Saturday 17 January, 2.00pm: After months of anticipation, excitement and intrigue, I arrived in Zimbabwe with nine other ICS volunteers from the UK. We were greeted at Harare airport by our team leaders and spent a quiet night together in the city to rest from the long journey. The following morning we hit the road early to travel to the city of Mutare for the start of our orientation week. The journey took us through some beautiful rural scenery as we heard more about the country and the culture. Arriving in Mutare was particularly impressive and memorable, a tiny city surrounded by stunning green mountains. I suddenly felt so lucky to be here. This place would be my new home for the next ten weeks.
The team of UK volunteers arrived at St. Joseph’s Training Centre with the sun blasting out some serious heat, quite a contrast to the weather and surroundings we were all used to back home. By late afternoon the national volunteers had all arrived, finally our teams were complete. That night involved many new introductions and various ice-breaking games. We learnt some African songs and introduced the national volunteers to musical chairs!
We spent the following four days doing various learning workshops to help prepare us for our ICS work. This included information on HIV and AIDs, monitoring and evaluation and a group Shona language lesson. The cultural exchange aspect of the programme was also aided with discussions about different traditions, religion and what to expect from daily life living in host homes.
Team meetings provided us with much needed information on the projects we would be involved in and we began to think about our individual roles, responsibilities and the skills we could utilise as a team. The team I would be working with is Simukai, a child protection organisation.
During the training we were also introduced to the traditional Zimbabwe food of Sadza (similar to mash potato). Normally served with meat and green vegetables, we would have it often for lunch and dinner, it certainly would fill you up!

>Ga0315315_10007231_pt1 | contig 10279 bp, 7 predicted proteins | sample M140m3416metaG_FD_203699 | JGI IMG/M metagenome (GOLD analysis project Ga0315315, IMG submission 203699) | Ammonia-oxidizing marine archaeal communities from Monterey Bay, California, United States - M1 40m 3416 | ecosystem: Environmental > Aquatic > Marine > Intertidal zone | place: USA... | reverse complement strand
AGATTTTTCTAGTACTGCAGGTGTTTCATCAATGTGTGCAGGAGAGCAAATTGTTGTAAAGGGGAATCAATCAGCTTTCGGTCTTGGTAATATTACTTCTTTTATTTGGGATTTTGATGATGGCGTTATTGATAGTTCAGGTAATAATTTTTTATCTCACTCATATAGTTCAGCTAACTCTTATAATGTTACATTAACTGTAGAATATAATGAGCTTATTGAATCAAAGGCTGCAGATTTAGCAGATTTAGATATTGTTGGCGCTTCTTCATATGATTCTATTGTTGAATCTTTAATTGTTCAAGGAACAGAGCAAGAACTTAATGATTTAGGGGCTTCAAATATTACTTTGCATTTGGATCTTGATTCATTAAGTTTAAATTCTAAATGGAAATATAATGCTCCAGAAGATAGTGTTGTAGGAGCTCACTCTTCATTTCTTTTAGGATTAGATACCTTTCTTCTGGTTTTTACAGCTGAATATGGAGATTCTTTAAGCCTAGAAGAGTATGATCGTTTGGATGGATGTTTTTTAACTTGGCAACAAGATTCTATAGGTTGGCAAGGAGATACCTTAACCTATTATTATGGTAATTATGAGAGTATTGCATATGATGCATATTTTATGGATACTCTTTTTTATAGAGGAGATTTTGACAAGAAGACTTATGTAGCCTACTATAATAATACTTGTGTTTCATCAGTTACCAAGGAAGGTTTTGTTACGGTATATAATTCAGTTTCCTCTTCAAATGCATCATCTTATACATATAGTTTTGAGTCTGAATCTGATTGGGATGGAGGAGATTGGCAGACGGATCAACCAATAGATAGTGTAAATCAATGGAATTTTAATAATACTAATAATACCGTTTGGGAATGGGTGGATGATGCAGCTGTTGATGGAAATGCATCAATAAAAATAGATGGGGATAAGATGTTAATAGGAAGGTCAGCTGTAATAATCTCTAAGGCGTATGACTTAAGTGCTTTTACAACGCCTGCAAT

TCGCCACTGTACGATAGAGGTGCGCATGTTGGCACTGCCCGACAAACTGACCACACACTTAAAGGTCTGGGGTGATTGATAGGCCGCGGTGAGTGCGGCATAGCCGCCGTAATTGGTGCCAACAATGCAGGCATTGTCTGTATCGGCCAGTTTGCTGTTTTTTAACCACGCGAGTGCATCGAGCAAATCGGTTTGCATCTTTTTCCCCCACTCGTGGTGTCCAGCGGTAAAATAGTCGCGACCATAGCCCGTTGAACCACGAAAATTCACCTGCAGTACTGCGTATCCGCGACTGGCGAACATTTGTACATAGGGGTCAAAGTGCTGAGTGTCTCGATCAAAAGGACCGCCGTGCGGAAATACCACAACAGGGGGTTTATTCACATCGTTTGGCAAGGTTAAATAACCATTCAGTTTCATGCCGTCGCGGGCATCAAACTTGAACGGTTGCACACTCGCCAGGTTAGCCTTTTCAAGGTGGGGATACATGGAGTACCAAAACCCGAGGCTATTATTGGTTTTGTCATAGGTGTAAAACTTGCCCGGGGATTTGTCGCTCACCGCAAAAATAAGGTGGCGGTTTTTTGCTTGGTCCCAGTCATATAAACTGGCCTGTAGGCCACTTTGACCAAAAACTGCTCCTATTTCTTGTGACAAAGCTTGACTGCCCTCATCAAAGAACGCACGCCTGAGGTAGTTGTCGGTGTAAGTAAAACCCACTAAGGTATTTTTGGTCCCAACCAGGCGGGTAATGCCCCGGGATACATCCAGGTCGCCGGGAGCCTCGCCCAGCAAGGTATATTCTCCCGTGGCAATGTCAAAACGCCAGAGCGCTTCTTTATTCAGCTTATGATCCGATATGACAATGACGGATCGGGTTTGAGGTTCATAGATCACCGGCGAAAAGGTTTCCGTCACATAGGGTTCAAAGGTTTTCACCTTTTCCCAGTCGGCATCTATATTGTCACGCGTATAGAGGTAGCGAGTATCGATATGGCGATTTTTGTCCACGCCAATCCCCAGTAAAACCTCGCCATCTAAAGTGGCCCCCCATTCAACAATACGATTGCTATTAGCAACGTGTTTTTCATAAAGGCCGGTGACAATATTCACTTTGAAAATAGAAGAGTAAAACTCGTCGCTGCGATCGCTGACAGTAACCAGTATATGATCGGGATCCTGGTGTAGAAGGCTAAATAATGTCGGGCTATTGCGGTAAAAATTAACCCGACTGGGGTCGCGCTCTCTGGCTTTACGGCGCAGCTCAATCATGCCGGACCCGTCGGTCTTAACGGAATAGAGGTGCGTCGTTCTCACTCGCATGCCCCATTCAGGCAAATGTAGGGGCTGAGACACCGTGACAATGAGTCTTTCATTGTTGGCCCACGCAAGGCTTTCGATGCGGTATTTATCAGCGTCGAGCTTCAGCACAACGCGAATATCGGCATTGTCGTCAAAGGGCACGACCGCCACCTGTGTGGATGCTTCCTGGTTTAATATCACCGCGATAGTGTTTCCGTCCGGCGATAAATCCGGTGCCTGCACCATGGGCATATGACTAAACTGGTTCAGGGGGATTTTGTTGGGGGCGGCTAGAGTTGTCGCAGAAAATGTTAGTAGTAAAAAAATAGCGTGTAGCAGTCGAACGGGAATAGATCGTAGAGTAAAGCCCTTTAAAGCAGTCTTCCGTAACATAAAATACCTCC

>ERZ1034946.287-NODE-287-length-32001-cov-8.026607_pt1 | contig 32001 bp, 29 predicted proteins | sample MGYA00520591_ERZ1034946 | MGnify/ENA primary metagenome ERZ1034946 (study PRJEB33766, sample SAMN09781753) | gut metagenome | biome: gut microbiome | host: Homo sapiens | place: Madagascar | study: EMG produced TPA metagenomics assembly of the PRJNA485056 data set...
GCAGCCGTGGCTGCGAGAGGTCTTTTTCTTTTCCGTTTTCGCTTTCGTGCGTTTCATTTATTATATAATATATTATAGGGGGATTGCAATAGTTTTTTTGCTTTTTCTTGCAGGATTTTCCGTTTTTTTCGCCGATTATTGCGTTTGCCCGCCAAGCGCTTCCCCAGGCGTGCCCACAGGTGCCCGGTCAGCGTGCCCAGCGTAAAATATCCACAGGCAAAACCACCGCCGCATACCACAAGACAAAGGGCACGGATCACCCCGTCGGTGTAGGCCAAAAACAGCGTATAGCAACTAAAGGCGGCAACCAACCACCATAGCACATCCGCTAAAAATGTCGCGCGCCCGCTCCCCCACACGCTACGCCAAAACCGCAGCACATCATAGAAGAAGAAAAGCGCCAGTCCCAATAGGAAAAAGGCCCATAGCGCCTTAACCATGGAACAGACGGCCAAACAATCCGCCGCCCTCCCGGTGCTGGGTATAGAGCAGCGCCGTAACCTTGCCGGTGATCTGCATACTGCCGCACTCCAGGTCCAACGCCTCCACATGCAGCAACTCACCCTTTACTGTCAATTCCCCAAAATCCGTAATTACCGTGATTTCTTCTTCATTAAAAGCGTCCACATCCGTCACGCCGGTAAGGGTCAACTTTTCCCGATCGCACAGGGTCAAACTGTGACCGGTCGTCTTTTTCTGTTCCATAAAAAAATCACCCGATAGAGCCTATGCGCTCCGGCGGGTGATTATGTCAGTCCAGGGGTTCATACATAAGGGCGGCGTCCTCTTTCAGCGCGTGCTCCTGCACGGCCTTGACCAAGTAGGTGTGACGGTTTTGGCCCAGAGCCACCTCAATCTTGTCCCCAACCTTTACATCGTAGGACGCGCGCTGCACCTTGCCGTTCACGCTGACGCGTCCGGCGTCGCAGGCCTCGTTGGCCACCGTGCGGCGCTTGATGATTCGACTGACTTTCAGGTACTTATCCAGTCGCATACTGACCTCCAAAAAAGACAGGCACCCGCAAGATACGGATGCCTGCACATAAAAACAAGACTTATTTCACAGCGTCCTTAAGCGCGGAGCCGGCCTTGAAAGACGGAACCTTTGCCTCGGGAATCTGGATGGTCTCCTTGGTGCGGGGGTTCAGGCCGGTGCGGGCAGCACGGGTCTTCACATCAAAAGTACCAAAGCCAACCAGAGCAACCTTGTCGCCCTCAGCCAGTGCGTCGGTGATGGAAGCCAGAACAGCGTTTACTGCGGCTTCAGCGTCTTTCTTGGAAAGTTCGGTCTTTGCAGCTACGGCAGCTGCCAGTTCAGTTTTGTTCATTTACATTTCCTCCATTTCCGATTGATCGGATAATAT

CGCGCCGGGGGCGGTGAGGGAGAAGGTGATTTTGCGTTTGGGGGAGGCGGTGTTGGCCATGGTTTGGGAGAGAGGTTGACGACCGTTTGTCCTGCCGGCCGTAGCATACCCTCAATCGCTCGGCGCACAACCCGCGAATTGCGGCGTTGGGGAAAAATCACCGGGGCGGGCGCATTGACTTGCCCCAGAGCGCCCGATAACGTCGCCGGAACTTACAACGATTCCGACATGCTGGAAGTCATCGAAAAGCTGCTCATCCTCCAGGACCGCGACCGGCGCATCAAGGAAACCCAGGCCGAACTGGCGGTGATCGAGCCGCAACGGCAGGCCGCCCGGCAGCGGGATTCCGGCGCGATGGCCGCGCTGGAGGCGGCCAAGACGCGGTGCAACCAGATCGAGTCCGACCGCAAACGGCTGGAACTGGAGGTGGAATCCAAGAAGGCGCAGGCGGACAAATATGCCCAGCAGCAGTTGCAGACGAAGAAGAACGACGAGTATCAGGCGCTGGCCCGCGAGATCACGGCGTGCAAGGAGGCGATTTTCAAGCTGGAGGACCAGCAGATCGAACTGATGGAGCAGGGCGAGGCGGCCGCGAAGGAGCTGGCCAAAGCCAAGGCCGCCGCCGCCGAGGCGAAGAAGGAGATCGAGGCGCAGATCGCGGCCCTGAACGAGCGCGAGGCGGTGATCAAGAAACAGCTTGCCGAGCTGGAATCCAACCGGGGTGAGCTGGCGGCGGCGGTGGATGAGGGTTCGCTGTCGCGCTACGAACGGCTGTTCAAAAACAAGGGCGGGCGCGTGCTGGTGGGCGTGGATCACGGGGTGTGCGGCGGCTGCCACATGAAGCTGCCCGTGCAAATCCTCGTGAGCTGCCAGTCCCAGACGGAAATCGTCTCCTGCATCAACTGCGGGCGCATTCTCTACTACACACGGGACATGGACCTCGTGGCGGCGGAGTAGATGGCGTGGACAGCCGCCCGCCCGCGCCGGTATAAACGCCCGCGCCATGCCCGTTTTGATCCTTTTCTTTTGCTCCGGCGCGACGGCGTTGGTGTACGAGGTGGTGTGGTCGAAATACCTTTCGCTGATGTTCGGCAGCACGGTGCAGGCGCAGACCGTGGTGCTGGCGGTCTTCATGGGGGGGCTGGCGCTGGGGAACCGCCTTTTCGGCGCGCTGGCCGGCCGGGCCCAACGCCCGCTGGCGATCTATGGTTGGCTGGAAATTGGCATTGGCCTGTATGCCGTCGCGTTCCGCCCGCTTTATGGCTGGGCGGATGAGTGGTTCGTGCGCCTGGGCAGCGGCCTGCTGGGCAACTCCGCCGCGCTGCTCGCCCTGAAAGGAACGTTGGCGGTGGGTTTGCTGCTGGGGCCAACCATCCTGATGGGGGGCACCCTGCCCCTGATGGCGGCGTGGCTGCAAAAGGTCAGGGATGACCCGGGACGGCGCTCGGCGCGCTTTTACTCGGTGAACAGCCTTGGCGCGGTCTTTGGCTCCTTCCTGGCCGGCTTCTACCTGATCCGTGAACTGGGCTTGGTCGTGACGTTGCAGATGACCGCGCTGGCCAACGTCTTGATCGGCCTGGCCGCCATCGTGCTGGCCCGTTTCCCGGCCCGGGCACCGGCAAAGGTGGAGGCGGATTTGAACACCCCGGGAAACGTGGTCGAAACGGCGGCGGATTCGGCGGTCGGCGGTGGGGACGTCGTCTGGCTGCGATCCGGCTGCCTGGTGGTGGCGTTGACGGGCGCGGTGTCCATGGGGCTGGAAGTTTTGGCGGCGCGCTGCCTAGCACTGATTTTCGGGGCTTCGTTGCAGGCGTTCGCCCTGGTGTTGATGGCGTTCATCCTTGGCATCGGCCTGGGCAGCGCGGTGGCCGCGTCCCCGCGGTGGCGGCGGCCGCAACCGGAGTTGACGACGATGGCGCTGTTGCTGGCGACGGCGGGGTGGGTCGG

Nerves and excitement surrounded everyone as the day came for us to move into our host homes. We were paired up together with a national volunteer from our teams, had lunch with a member of the host family and suddenly we were off. With all the volunteers staying together as one big group for a week, it was sad saying goodbye to everyone, however equalling exciting to be settling into a new home and getting ready for work.
My host family are lovely, welcoming people. They are a married couple with an adorable two year old daughter. It didn’t take long to feel completely relaxed and part of their family. To get to and from work at the Simukai centre we have to catch a “Combi bus.” These are small people carriers that constantly transport people all over Mutare and the surrounding areas; it is the easiest and quickest way to get around. Using one for the first time is quite an experience!
Our first week working at Simukai has been all about getting to know the organisation and planning for our work ahead. We split ourselves off into pairs to liaise and communicate with Simukai’s different departments and have identified the areas that we as ICS volunteers can assist in. Collating this all together within a team plan has also been vital in identifying what activities we want to do and how they can be measured with ICS’s short term goals. Creative ideas have also been proposed for new activities, workshops and income generating activities.
As my second week in Zimbabwe comes to an end, I am feeling fully prepared for the journey ahead. There is already a strong connection between myself, my host family and team members. It’s almost as if I have known these people all my life. It feels right to be here and all the volunteers are hopeful that we are building a foundation that will truly bring about positive change for the lives of many children in Zimbabwe.
Written by ICS volunteer Tom Greenidge